[ by Justin Lee, The SquareFoot ]

Finding office space in Austin, TX, or anywhere else can be complicated. It isn’t like looking for an apartment to rent or a house to buy. Prospective tenants—particularly less-experienced startups—must consider many variables, and they can get into deep financial trouble if they don’t comprehend them.

Here’s a look at four important aspects of renting office space that must be understood before starting an office search.

1. Calculating Office Rent
You’d be surprised at how many prospective office tenants are driving around town, calling phone numbers they see, touring spaces and even initiating lease negotiations without clearly understanding what they’ll be paying for and how much the rent will be.

The three main terms a prospective tenant needs to understand are usable square footage, common area factor and rentable square footage. Here’s a look at each one.

Usable square footage: This is the amount of space that actually will be used by a tenant. It’s also known as “carpetable” square footage.

Common area factor: This is a percentage of shared space within a multitenant building that a tenant will pay for beyond the usable square footage. This common space can include restrooms, kitchens and hallways.

Rentable square footage: This is the sum of the usable square footage and the portion of common-area space that a tenant must pay for.

Once you understand what it is you’re paying for, it’s crucial to understand what a quoted rental rate is and how it’s calculated. Traditional office rent usually is quoted as a monthly or annual cost per rentable square foot. Rent for temporary office space like executive suites typically is quoted as a total monthly cost.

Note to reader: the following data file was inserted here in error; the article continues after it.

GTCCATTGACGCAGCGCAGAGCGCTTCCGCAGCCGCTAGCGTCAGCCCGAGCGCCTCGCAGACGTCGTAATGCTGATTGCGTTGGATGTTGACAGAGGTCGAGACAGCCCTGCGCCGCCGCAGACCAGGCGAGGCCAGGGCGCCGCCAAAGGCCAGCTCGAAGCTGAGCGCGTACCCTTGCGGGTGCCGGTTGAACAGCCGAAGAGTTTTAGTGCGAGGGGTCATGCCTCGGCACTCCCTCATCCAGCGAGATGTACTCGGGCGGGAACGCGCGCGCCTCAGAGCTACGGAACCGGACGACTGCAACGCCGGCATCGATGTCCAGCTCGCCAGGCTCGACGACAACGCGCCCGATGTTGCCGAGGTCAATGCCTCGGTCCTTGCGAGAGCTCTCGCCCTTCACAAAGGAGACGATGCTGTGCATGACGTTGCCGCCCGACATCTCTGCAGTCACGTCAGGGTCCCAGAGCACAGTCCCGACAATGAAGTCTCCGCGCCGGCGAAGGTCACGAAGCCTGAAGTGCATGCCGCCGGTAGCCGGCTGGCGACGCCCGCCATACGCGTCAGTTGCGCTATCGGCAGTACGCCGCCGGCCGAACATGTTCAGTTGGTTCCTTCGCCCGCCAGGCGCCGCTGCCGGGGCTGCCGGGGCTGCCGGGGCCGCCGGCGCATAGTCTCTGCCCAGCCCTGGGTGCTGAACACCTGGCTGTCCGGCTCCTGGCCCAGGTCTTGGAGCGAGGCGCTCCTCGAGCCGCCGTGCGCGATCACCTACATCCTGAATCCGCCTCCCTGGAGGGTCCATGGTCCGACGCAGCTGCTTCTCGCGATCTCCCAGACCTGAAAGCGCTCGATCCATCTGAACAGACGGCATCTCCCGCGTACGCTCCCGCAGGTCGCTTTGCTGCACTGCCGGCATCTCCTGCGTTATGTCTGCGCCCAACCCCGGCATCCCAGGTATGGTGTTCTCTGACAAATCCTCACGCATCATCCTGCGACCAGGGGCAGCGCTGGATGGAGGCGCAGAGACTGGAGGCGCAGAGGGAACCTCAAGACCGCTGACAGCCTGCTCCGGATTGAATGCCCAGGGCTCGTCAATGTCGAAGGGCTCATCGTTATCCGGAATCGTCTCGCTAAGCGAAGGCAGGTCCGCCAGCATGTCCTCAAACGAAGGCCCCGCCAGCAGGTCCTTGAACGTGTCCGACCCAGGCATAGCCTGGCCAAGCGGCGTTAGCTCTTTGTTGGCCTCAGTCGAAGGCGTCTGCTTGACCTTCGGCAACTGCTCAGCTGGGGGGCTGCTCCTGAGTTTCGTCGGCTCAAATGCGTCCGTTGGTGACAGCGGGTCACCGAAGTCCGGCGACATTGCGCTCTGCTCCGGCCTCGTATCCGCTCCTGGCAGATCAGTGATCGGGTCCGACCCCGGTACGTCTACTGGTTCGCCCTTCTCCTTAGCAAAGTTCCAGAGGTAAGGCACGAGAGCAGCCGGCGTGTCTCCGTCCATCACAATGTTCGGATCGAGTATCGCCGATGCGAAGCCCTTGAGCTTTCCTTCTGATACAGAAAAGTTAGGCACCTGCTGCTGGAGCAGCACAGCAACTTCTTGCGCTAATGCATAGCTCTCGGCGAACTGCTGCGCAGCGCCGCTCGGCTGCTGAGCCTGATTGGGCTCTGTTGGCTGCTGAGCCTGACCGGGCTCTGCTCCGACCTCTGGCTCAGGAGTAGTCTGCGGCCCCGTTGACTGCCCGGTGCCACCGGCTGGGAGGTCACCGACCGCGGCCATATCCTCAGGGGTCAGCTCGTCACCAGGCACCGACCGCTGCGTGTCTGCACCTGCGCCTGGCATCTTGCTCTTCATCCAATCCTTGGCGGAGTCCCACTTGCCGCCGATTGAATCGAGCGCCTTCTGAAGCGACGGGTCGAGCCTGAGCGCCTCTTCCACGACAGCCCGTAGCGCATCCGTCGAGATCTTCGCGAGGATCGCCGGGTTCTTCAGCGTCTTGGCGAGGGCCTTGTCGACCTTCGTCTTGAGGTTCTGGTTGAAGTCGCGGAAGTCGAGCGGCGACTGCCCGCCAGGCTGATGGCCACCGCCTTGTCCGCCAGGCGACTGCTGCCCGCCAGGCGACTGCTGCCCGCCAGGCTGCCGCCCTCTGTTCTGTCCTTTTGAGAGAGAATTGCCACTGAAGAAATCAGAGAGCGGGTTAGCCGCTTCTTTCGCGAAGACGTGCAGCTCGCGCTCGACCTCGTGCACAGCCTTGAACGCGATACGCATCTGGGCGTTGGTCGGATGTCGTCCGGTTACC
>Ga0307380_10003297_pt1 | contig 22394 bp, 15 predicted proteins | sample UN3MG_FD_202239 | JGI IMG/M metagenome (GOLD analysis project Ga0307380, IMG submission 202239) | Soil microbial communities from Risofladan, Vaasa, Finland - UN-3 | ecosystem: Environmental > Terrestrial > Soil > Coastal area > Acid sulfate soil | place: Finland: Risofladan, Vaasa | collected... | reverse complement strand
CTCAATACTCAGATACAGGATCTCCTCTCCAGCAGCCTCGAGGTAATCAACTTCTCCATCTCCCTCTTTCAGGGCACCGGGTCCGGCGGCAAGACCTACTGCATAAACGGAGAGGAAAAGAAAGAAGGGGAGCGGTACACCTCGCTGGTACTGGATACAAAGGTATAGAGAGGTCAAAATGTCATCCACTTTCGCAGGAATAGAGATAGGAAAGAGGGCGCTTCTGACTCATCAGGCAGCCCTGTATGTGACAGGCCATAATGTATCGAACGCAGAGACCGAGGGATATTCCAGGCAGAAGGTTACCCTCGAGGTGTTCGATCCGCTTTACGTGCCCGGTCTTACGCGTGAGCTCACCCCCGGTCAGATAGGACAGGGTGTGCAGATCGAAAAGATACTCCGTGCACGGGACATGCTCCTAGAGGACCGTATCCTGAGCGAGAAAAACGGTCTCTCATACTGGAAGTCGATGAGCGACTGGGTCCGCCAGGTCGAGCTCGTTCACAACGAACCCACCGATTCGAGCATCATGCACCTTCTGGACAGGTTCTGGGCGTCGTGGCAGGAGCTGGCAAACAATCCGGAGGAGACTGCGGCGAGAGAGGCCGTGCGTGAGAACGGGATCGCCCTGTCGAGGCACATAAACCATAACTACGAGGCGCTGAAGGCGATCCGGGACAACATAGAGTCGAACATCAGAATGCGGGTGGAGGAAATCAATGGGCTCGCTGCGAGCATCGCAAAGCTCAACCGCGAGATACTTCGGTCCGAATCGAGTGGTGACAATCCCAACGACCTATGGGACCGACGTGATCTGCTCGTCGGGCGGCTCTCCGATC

2. Understanding Commercial Real Estate Roles
Four players usually are involved in a commercial real estate lease: the tenant, the tenant broker, the landlord, and a landlord agent or listing broker. The tenant is the person or legal entity signing the lease. The tenant broker represents a prospective tenant in the search for office space. The landlord owns the property. A landlord agent or listing broker markets and leases office space on behalf of the landlord.

Typically, small businesses seeking space will deal directly with the landlord. Midsize to large businesses or more specialized tenants might hire a tenant broker to help identify options and negotiate the lease terms. Tenant brokers usually receive 4 percent to 5 percent of the gross value of the rent over the life of the lease. Normally, the landlord agent also gets a commission.


3. Knowing the Must-Ask Questions
Searching for space isn’t just about touring several offices and picking the one that looks the best for the price. A prospect tenant should ask several questions while looking at potential spaces:

  • What are the building hours?
  • When was the building constructed?
  • Do individual suites have their own conference areas, or are there shared facilities for all tenants to use?
  • Is on-site parking available? Is it reserved or open? How does it cost?
  • How is the air conditioning controlled?
  • What are the current year’s estimated operating expenses, and how are they passed on to each tenant?
  • Is there an option to expand into more space in the middle of the lease term?
  • How are maintenance issues handled, and who’s the maintenance contact? Is maintenance located on-site?
  • When and where is rent paid each month? Do you charge a late fee?

4. Grasping Lingo in a Commercial Real Estate Lease
Here are nine words or phrases that are common in commercial real estate leases:

Term: Length of the lease agreement, typically listed in months.

Base rent: Core component of the overall cost of renting space. Can be fixed throughout the term or can increase each year by an agreed-upon percentage.

Rent: Base rent plus other costs like maintenance.

Option: Right that lets a tenant extend the lease under agreed-upon circumstances.

Concessions: Free rent, parking, signage and other incentives a landlord might offer to entice a prospect to sign a long-term lease.

Tenant improvement allowance: Amount a landlord is willing to pay out of pocket for modifications to the space, such as paint, carpet and doors.

Deposit: Initial payment required before the lease starts. Returned at the end of the lease unless damage occurs or money is owed to the landlord.

Rent commencement date: Date when the lease takes effect and the initial rent period begins.

Lease expiration date: Last day that a tenant can occupy space.